Star faculty sharing: The other area of saving costs and perhaps also earning some for Asian universities shall be through sharing star faculty among themselves who visit one anotherís campus for a fortnight to a month and cover a course through immersive deep dive sessions in quick succession. Mutual support in travel and hospitality can bring down these costs too, and saving on additional star faculty expenses will help all involved. The star faculty can also participate in a special paid short course for working professionals, or strategic consulting meetings with local external clients of the inviting universities.

Knowledge transfer, joint programmes, and commercialisation: Universities can collaborate to transfer knowledge and technology from academic research to industry, creating opportunities for commercialization and revenue generation. For example, universities can create joint technology transfer offices to facilitate the licensing of intellectual property and the formation of spin-off companies. Universities can collaborate to offer joint academic programs, such as dual-degree programs or joint research-oriented masterís and doctoral programs. Such programs can attract international students and generate tuition revenue for the participating universities. Universities can collaborate to publish joint academic journals or books, which can attract readership and generate revenue from subscriptions and sales.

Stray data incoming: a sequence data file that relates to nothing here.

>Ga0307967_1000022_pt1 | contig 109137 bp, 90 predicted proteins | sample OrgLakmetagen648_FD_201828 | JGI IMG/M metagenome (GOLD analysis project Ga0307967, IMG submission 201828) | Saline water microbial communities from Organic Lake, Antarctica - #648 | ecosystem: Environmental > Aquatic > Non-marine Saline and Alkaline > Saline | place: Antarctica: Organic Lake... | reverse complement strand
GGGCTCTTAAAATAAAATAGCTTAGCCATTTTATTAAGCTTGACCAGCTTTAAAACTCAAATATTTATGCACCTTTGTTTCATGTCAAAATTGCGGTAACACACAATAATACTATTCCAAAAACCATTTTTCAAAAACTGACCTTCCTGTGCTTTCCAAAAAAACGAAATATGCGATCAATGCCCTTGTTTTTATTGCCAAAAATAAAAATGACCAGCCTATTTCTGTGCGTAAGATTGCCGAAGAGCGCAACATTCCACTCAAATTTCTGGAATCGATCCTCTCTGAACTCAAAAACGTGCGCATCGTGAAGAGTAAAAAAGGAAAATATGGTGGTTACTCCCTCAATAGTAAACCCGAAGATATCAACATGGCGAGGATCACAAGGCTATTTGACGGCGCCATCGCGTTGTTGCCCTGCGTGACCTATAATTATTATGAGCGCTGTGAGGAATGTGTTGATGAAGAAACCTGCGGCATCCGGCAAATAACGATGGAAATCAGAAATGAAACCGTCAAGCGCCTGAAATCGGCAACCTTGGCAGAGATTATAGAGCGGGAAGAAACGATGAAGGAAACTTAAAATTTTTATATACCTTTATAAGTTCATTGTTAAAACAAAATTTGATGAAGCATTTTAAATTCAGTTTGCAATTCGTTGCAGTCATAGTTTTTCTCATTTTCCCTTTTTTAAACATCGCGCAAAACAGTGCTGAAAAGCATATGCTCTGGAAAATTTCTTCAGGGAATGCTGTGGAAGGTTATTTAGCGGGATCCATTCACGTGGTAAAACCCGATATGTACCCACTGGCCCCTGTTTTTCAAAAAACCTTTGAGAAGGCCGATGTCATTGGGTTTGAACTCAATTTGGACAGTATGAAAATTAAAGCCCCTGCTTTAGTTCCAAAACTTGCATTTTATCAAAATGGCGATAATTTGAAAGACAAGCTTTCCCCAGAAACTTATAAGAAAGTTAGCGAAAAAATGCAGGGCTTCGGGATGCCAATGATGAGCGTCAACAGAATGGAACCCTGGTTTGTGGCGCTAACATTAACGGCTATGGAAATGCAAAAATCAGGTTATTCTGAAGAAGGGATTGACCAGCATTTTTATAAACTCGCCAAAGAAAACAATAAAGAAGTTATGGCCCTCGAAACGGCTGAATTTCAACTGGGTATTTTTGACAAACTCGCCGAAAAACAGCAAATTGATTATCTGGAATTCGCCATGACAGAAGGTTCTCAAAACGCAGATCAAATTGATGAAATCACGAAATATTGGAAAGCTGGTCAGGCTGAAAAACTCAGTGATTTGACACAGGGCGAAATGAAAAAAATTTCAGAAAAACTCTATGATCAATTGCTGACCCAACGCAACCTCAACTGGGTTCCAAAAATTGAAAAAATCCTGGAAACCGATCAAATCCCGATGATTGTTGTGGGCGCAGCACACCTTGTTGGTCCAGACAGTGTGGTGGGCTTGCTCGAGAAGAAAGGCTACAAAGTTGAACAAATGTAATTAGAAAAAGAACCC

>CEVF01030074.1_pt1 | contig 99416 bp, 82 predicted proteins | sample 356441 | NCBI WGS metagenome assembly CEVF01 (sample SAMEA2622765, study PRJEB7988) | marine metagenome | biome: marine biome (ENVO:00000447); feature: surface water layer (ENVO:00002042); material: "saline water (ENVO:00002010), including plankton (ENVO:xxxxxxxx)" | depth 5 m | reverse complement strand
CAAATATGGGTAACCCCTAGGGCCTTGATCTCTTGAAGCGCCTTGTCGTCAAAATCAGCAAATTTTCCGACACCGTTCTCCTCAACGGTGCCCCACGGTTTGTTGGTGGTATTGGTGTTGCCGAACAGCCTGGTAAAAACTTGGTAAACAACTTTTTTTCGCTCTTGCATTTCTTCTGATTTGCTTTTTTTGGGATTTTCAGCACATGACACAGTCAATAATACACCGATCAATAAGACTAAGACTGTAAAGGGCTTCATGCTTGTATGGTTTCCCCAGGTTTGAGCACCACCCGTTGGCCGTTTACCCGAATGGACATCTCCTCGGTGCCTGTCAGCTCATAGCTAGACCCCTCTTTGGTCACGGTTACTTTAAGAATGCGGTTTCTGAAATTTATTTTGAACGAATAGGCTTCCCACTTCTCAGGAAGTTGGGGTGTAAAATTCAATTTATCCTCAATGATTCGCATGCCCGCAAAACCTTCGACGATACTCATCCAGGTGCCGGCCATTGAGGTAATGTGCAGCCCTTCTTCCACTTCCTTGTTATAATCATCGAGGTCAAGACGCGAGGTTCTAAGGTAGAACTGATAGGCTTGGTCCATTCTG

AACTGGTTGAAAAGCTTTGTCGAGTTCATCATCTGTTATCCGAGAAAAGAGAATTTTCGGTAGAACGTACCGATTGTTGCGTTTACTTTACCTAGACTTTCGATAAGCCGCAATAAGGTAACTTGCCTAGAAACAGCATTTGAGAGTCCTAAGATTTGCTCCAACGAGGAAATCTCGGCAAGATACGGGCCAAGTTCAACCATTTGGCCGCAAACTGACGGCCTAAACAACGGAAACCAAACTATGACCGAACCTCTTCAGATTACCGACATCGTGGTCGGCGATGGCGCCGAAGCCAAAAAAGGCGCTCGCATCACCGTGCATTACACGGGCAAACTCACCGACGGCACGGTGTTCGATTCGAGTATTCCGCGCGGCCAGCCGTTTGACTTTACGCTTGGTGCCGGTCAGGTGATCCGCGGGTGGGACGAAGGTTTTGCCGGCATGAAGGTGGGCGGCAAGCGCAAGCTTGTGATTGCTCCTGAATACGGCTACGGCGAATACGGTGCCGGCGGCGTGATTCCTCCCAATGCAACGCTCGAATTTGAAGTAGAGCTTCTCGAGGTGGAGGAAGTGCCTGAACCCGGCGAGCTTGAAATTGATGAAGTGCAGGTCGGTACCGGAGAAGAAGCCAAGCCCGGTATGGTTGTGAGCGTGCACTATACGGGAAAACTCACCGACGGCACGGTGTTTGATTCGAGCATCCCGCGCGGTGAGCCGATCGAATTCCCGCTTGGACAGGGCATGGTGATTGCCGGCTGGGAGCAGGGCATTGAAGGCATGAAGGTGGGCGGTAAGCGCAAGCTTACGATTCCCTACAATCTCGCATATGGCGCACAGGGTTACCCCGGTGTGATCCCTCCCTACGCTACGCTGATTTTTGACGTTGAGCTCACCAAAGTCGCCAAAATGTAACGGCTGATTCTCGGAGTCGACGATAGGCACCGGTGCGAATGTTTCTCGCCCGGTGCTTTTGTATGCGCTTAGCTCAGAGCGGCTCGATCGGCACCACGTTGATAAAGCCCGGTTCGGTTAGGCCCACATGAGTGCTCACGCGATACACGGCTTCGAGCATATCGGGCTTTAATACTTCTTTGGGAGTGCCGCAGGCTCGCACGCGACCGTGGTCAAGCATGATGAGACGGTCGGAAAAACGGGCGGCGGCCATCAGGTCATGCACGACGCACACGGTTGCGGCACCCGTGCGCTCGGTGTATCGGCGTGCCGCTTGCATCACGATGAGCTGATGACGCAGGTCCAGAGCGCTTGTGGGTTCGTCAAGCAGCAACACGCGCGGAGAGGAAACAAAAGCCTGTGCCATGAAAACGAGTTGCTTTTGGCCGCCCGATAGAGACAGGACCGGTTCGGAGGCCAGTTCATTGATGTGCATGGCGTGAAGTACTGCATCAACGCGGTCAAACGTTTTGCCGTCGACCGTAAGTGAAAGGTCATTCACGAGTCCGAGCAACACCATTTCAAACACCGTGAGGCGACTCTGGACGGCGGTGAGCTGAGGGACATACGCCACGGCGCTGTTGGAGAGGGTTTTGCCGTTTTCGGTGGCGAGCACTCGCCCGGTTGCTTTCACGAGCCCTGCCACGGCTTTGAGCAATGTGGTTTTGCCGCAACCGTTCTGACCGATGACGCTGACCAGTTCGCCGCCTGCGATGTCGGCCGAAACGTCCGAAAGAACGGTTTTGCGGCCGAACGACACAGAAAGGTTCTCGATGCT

Asian Universitiesí conglomeration: Collaboration among Asian universities can lead to revenue generation through joint research projects, knowledge transfer and commercialization, joint academic programs, joint conferences and workshops, and joint publications. Asian universities can collaborate to generate more reach, reputation, and revenue by identifying common goals and interests, fostering partnerships, creating centers of excellence, hosting joint conferences and workshops, engaging in technology transfer and commercialization, collaborating with industry, and embracing digital transformation.

The first step is to identify areas of common interest and shared goals among universities. This can be achieved through regular communication and networking, as well as through the exchange of faculty and students. This can effectively happen through a formal conglomeration that is institutionalized. An association or conglomeration of Asian universities may actually engage productively with member universities to realize the above. Surely the journey starts with meetings, networking, memoranda of understandings, exchange programs, etc. And thereafter, it can move to faculty sharing, educational tour, joint projects or consultancies or research, joint mega knowledge event, online and ongoing continuous education, etc., each of which should bring in revenue to be shared among the partnering universities.